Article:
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1 Execution site(s)
The witness Valentina S., born in 1932, saw the mass grave before and after the execution:
“We knew that forest very well because we often went to pick berries and mushrooms there. The ditch didn‘t exist before, it was dug right before the shooting. It was quite long and deep, but not very wide. [...] When everything was over, and the shooters went back to Naumiestis with Jewish clothes, I went with my sister to see that place. We saw a covered pit and traces of blood on the ground and trees. There was no mound, the earth above the grave was levelled off. There were no clothes or belongings around. The executioners tried to hide the traces of this atrocity." (Witness N°332, interviewed in Kudirkos Naumiestis, on November 3, 2016)
“On September 17, white partisans from the security service arrived from Šakiai. The Jewish quarters were sealed off again by white partisans. Big carts started arriving at the square. At about 11 AM, the loading of Jewish families began. The houses were sealed, while their residents were brought to the Paražniai Forest, where two huge pits had already been prepared. Germans were giving commands and taking photographs, while white partisans were shooting. Babies were beaten in the end against the trees and thrown into the pit. Women, children and teenagers were undressed and pushed into the pits. Pregnant women were pierced with bayonets in the abdomen and thrown into the pits. People screamed in panic. Many of them lost their minds. A Jewish woman, Kats, with an 8-year-old boy escaped the shooting, but the next day she was caught and shot with her child.” [Deposition of unnamed witness, taken on April 6, 1945, RG-22.002M.7021-94/434, p. 33]
Paražniai was a small village in the Kybartai volost, Vilkaviškis county, bordering a forest bearing the same name. There is no information on whether any Jews ever lived in Paražniai. The Jewish community was concentrated in the nearest town of Kudirkos Naumiestis, located 10 kilometers away. 2305 Jews lived in Kudirkos Naumiestis in 1908, but emigration and the First World War reduced this number to 981 by 1923. When the Nazis took power in Germany in 1933, they closed the border passage next to Kudirkos Naumiestis, significantly reducing the income of local traders and causing the closure of 24 shops. The Jewish population further decreased in the following years. About 800 Jews lived in the town in 1941, when Germany invaded the Soviet Union. Lithuanian farmers from the surrounding villages used to visit Kudirkos Naumiestis for shopping and trading with the Jews. The village was occupied on the first days of the war.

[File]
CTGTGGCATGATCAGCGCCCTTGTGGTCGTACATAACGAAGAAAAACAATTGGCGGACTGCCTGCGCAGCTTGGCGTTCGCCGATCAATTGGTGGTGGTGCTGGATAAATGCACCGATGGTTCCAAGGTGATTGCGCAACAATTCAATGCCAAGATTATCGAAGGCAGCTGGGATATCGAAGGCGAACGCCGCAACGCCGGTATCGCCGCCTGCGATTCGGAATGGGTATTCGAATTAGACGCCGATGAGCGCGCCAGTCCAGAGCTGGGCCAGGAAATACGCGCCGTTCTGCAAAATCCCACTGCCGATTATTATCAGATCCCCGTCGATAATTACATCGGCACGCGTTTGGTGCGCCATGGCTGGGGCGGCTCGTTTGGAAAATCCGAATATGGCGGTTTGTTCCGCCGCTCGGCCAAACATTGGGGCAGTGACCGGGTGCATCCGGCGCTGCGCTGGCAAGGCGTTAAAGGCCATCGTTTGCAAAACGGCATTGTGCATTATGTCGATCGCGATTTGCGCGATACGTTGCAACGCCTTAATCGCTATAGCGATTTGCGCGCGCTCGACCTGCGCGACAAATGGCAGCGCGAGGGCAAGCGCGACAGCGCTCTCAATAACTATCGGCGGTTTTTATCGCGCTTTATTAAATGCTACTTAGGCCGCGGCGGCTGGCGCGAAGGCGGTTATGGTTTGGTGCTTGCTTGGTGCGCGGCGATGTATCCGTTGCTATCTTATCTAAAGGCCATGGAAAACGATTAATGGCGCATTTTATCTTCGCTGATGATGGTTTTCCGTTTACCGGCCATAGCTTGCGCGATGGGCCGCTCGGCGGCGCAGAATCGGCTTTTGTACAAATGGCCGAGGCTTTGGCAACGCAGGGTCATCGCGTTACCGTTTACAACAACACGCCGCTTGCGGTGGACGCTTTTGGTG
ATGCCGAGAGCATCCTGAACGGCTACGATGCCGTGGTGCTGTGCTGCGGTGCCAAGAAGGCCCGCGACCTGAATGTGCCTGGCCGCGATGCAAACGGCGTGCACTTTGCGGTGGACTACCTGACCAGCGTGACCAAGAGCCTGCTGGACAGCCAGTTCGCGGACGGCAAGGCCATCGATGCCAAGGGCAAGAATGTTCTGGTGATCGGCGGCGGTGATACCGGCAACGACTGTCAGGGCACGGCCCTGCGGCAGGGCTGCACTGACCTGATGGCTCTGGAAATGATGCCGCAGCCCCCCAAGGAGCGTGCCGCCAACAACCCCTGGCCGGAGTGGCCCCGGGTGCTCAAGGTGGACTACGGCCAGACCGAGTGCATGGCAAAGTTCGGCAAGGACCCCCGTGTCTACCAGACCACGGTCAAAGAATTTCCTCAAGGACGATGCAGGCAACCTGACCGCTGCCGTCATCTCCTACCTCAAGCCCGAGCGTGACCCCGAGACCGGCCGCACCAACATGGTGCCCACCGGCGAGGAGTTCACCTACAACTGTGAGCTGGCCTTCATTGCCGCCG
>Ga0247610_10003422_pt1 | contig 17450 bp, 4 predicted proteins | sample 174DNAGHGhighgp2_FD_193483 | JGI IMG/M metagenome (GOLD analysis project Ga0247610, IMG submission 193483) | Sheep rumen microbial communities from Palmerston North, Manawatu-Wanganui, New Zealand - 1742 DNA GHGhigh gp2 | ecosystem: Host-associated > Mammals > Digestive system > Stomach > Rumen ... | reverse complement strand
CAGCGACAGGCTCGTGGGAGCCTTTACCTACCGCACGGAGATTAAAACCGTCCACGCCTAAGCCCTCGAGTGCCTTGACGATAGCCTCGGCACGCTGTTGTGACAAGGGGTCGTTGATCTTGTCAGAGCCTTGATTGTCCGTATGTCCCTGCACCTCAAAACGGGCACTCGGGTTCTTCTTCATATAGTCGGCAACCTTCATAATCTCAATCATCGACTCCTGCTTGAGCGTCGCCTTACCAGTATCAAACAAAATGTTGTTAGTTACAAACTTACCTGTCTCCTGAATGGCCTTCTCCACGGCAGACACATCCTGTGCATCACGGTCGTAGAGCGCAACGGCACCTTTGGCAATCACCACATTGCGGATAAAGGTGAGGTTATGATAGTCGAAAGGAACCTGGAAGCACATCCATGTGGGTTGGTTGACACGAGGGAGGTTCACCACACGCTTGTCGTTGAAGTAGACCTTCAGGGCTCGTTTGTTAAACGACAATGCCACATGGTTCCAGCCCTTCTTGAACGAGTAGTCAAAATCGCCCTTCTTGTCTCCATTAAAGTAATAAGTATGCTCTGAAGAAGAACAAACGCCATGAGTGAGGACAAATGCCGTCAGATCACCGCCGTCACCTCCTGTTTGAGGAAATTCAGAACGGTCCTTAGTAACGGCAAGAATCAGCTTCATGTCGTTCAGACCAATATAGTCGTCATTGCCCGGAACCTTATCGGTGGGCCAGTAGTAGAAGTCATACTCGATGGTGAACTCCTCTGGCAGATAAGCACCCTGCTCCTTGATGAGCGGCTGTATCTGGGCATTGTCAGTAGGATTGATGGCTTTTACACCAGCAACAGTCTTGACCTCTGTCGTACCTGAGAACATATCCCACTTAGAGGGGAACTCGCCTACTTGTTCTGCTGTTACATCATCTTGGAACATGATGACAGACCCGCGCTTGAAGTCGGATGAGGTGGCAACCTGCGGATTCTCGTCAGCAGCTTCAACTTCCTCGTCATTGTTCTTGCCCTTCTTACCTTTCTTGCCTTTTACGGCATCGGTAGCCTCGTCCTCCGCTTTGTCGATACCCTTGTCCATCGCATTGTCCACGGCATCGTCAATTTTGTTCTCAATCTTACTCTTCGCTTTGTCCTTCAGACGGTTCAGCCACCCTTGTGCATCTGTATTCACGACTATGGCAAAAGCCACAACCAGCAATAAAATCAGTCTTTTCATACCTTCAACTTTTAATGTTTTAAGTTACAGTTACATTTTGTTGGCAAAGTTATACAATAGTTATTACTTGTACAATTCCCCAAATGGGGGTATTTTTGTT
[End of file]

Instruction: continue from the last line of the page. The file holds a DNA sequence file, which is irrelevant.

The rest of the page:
On September 16, 1941, the ghetto of Kudirkos Naumiestis, created in the second half of August, was liquidated. About 650 Jewish women and children were placed on carts and brought to the Paražniai Forest, where two large pits had been dug in advance. As a witness explained to Yahad investigators during the interview, victims were forced to undress completely and lie down facing the ground. Then, they were taken to the pits in groups of five or six and shot. Local men were forced to fill the grave.The rest of the Jews of Kudirkos Naumiestis were killed in the town‘s Jewish cemetery and in the village of Žyniai.
For more information about these mass executions, please refer to the corresponding village profiles
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